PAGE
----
||Travels through North & South Carolina, Georgia, East & West Florida [excerpt]
||Bartram, William. Travels through North & South Carolina, Georgia, East & West Florida, the Cherokee Country, the Extensive Territories of the Muscogulges, or Creek Confederacy, and the Country of the Chactaws; Containing an Account of the Soil and Natural Productions of Those Regions, Together with Observations on the Manners of the Indians. Embellished with Copper-Plates. (Philadelphia: James & Johnson, 1791). Pages 114-169.
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Son of the most important botanist in colonial America,
William Bartram (1739-1823) learned to observe, sketch, and
describe natural objects at an early age. After a checkered
career that included failing in business, he made the three-year
journey through the Carolinas, Georgia, and Florida described in
his Travels, which established his reputation as a
scientist and artist. After returning from this trip Bartram
lived on a farm he inherited outside Philadelphia, where he
created the largest botanical research collection in the United
Expedition of 1773-1777
With backing from the London scientific community, Bartram
wrote notes, collected seeds, preserved specimens, and made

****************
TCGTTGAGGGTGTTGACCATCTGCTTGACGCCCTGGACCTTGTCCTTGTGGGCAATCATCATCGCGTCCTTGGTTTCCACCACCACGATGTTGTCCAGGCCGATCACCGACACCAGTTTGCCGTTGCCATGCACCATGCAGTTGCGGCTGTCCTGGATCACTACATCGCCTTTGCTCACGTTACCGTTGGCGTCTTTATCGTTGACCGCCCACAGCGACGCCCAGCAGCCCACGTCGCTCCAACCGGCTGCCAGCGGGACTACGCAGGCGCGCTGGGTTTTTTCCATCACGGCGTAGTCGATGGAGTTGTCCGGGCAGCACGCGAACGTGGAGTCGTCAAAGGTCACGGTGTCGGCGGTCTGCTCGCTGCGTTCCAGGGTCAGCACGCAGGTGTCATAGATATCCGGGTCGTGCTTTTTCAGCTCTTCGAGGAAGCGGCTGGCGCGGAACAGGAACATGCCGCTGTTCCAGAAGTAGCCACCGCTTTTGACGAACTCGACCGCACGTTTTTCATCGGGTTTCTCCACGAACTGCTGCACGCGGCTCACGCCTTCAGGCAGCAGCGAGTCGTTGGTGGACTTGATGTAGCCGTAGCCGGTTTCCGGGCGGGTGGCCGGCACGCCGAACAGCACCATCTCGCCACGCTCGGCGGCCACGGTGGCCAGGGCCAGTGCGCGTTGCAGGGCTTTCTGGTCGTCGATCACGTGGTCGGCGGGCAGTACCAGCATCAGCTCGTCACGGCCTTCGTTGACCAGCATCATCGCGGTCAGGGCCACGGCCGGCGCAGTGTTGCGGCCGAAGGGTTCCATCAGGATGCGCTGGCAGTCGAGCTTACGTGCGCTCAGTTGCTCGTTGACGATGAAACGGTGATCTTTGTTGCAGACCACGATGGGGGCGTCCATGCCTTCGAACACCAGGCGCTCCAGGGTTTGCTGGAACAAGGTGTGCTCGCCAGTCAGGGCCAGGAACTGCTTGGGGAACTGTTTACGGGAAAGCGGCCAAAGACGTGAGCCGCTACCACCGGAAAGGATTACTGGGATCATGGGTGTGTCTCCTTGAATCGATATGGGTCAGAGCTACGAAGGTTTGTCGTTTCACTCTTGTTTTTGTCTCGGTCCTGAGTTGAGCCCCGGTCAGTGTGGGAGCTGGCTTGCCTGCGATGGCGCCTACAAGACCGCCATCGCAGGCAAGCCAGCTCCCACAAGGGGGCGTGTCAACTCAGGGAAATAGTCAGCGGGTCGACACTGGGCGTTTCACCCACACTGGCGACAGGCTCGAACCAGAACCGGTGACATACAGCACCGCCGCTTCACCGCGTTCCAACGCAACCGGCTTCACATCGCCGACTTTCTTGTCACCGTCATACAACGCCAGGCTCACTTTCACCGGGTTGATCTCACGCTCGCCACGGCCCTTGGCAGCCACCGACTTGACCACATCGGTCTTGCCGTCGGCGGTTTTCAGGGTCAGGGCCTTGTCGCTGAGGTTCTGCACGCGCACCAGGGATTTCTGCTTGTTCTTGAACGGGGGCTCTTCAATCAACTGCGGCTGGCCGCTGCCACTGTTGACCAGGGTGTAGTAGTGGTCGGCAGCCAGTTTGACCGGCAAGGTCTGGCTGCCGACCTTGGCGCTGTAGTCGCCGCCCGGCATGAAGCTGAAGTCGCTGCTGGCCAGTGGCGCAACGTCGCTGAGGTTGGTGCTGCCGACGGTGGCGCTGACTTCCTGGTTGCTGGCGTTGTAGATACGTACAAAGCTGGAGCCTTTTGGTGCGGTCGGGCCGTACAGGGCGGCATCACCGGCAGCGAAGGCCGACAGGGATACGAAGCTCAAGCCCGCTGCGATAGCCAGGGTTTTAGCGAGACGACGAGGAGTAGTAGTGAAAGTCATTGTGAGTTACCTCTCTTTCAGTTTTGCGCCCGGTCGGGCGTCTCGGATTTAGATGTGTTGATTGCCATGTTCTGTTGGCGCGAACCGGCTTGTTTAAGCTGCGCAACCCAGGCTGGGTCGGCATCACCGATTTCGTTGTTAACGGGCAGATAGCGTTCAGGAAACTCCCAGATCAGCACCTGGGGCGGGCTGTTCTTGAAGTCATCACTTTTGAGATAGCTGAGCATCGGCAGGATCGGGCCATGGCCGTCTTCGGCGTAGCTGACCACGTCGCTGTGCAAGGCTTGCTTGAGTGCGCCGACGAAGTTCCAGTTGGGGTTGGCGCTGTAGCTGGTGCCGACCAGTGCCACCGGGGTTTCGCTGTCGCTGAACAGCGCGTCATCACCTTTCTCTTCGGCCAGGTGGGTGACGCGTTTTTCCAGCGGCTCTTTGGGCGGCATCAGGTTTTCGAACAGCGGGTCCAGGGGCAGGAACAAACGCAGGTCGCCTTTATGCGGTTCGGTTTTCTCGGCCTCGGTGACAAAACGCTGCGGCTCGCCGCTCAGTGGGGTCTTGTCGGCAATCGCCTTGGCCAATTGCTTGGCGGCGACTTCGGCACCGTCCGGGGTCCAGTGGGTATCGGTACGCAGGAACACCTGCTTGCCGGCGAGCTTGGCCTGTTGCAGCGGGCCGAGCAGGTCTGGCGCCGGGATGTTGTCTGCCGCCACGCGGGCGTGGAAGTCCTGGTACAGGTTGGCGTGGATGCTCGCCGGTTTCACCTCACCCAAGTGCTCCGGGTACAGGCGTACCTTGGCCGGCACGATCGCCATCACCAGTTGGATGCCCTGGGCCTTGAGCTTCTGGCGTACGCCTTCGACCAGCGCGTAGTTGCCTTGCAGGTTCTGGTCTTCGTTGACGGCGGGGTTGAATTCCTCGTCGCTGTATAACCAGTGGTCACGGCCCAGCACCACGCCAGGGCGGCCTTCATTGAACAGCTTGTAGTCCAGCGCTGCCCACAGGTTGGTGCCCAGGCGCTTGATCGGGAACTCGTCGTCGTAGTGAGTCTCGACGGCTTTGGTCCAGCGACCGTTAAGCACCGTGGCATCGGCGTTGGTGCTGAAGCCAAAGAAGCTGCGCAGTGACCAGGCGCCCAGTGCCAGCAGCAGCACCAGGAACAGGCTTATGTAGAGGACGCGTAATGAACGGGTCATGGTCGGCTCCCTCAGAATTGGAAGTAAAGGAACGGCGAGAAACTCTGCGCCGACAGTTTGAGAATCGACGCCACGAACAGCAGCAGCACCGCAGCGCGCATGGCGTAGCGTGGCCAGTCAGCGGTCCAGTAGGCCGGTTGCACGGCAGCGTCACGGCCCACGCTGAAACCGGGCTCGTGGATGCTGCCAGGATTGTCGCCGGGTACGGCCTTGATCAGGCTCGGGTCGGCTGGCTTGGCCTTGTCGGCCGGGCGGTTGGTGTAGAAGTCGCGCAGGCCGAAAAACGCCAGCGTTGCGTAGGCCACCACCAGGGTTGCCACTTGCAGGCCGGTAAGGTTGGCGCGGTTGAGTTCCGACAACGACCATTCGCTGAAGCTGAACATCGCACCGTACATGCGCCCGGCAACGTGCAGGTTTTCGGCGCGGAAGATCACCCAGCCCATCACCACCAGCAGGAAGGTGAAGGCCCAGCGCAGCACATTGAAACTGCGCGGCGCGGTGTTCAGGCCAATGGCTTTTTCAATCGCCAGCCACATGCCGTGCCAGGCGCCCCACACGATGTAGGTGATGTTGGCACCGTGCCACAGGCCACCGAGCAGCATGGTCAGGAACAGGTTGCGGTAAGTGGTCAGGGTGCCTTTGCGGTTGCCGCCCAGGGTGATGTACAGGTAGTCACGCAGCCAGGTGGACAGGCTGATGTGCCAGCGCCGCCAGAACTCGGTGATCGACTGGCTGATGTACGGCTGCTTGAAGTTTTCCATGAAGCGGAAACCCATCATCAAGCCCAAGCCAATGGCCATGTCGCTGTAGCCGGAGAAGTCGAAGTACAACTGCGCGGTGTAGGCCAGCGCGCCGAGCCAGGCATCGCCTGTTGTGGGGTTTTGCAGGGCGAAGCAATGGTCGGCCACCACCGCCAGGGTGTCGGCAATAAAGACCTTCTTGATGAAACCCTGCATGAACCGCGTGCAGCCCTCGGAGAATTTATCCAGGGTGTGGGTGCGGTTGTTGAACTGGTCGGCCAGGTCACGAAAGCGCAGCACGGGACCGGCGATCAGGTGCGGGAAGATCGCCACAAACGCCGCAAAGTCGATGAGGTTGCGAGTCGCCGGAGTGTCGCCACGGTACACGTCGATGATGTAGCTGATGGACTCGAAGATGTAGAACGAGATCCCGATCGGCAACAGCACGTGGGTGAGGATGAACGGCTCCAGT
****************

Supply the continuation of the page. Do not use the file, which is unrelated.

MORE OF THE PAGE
drawings of unique animals and plants throughout the Southeast.
The description of his battle with alligators included here is
typical of his unique blend of personal charm and scientific
objectivity. We excerpt on the chapter covering May 1774 because
the entire text is online elsewhere (see below).
Bartramís Travels were first published in 1791 in
Philadelphia. A 1996 edition published by the Library of America
is in most public libraries, and contains his journal of the
1773-1777 trip, his drawings, and his other scientific writings.
Bartramís carefully detached observations and under-stated humor
quickly established the book as a classic. It influenced
Romantic writers from Chateaubriand to Coleridge and Emerson,
and was the most important piece of American nature writing
before Thoreauís Walden appeared in 1854.
Other Internet and Reference Sources
The full text of the 1791 edition of Bartramís Travels is
available from the Univ. of North Carolina at http://docsouth.unc.edu/nc/bartram/menu.html, in their ďDocumenting the American SouthĒ collection.
The Bartram Trail Conference (www.bartramtrail.org)
helps preserve and interpret natural and cultural areas along
the route of his journey. Their website contains links to other
reliable information sources about Bartram.